Selection of the molecular marker that show variation among the species but conserve within the species group is another important factor for DNA based species identification. So mitochondrial region specific, cytochrome b (Cyt b), 12S ribosomal RNA (12S rRNA), 16S ribosomal RNA (16S rRNA) and cytochrome oxidase subunit I (COI) are commonly used in species identification [7,8,9]. Mitochondrial genes have specific characteristics as compared to the nuclear gene because there is no recombination in mtDNA, high copy number in cell and show maternally inheritance [10].

Case History

This study describe the species identification from three Seizures:Seizure1 consisted of a meat sample suspected to be of hog deer and confiscated from a person in core area of the forest but was preserved in formalin; Seizure 2 contained a small piece of semi cooked meat around ca.100 gms, confiscated by police department in the peripheral area of a National park. The sample that we received was highly degraded and indicated a delay in forwarding the sample. Based on statement by accused, it was inferred that meat was of Nilgai and meant for local consumption. But to prove the commission of crime, legal report was required and hence the sample was seized. Seizure 3 included a bone sample seized from a leather bag of a person roaming nearby the buffer zone of a National Park with inadequate morphological features to establish the clear identity but preliminary suspected to be of Sambar based on partial bone fragments.

All seizures consisted of suspected deer species and are strictly prohibited for the commercial utilization under the International Union for the Conservation of Nature and Natural Resources (IUCN) and are protected under schedule III of the Indian Wildlife (Protection Act, 1972) [11]. Since the identity of confiscated samples was objectionable as per legal system in India, authentic identification of all samples is required to prove the accused as an offender. So the samples were forwarded for the analysis from respective enforcement agencies to Wildlife Forensic Cell, Wildlife Institute of India.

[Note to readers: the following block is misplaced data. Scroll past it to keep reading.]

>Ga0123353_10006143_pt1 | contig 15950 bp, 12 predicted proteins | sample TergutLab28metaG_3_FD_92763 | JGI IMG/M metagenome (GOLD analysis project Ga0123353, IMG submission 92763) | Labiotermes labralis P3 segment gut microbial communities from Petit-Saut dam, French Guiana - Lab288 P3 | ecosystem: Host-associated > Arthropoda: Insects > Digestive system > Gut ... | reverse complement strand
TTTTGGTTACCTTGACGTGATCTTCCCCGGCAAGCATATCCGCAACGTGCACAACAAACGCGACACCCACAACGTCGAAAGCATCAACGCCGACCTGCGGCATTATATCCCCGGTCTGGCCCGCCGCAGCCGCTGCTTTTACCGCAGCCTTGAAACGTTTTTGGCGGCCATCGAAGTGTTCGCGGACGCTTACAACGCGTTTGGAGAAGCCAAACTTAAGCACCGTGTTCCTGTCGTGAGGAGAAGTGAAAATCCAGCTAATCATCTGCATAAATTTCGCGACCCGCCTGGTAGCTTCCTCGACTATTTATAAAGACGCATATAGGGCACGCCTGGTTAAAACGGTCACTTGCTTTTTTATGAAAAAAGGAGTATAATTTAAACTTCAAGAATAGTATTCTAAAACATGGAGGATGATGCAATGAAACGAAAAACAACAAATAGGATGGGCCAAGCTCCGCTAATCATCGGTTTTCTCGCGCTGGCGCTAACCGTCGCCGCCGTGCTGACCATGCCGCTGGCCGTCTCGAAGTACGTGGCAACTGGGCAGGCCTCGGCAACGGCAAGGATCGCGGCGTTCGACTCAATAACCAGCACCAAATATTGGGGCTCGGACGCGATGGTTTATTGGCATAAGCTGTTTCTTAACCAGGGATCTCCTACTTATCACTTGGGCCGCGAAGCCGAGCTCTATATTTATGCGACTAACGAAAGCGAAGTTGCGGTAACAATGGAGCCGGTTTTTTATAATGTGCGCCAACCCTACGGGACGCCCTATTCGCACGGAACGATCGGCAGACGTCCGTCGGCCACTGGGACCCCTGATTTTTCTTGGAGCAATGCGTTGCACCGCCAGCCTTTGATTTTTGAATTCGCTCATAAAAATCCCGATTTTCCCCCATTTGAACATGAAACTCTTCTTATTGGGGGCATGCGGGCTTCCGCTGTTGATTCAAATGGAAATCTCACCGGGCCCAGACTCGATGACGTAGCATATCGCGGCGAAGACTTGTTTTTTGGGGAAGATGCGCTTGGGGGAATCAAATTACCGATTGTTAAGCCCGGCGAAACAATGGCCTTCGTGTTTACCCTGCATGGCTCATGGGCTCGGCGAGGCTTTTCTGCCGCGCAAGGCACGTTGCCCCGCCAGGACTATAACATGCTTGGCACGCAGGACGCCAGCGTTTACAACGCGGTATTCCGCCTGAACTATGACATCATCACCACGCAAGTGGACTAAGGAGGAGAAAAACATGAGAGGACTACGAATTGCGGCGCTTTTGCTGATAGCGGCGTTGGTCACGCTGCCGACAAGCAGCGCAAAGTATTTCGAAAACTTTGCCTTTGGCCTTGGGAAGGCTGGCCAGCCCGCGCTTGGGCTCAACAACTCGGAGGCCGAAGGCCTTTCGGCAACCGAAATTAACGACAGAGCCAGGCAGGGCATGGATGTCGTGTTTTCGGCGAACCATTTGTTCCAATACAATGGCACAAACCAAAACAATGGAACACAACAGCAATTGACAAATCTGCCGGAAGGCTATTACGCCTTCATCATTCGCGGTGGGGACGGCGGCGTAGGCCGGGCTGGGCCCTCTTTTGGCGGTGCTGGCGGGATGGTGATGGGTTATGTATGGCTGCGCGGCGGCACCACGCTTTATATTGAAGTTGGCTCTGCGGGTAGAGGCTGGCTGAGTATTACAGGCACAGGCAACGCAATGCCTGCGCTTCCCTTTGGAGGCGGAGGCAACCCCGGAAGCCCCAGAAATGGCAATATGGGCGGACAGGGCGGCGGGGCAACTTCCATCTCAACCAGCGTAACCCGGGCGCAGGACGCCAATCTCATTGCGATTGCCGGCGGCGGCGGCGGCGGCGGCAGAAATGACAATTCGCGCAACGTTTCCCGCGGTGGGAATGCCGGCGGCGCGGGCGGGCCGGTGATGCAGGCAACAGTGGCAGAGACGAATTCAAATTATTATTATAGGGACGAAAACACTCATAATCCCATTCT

Material and Methods

DNA extraction

In wildlife forensic, extraction of genomic DNA from the degraded sample is very typical and most important step for the case sample. To carry out the genomic DNA extraction from formalin preserved sample (Seizure 1) we used protocol that was described by Diaz-Cano and Brady, 1997 [12] with some modification. We gave a treatment of PBS solution for two days and then followed the protocol as depicted in earlier studies (Diaz-Cano and Brady, 1997). Seizure 2 was processed with Qiagen DNeasy Tissue Kit (QIAGEN, Germany) as per manufacturer’s recommendations and Seizure 3, DNA was extracted using commercially available bone extraction kit (GeNei).

PCR amplification

A fragment of the12S rRNA gene (Ca. 420bp) and Cytb gene (Ca.350bp) were amplified using the universal PCR primers (Kocher et al.1989; Mayer, et al., 1995) [7,8]. All PCR reactions were carried out on an Applied Biosystems® 2720 Thermal Cycler in a total reaction volume of 20 μl containing 1x PCR buffer; 25 mM MgCl2, 10 mM dNTPs, 10 μM of each primer, 2.5 U Taq polymerase (MBI, Fermentas) and 2 μl of total DNA. The PCR cycle consisted of following steps: initial denaturation at 94°C for 5 min, followed by 32 cycles of denaturation at 94°C for 35 seconds, primer annealing at 53°C for 45 seconds, primer extension at 72°C for 35 seconds, and a final extension at 72°C for 10 min. The PCR products obtained were then subjected to electrophoresis on 2% agarose gel and visualized over an UV transilluminator to assess amplification. Duplicates, negative and positive controls were performed in DNA extractions and PCR amplifications.


PCR forward primer (Cytb 381, L-5’-GCCCCTCAGAATGATATTTGTCCTCA-3'), and (12S rRNA Fwd 5'-AAAAAGCTTCAAACTGGGATTAGATACCCCACTAT-3) gene were used for the sequencing reactions using the Big Dye® Terminator v3.1 Cycle Sequencing kit (Applied Biosystem). Sequencing reaction products were purified using a standard ethanol-isopropanol precipitation method and sequenced on an ABI 3130 Genetic Analyzer (Applied Biosystem, USA).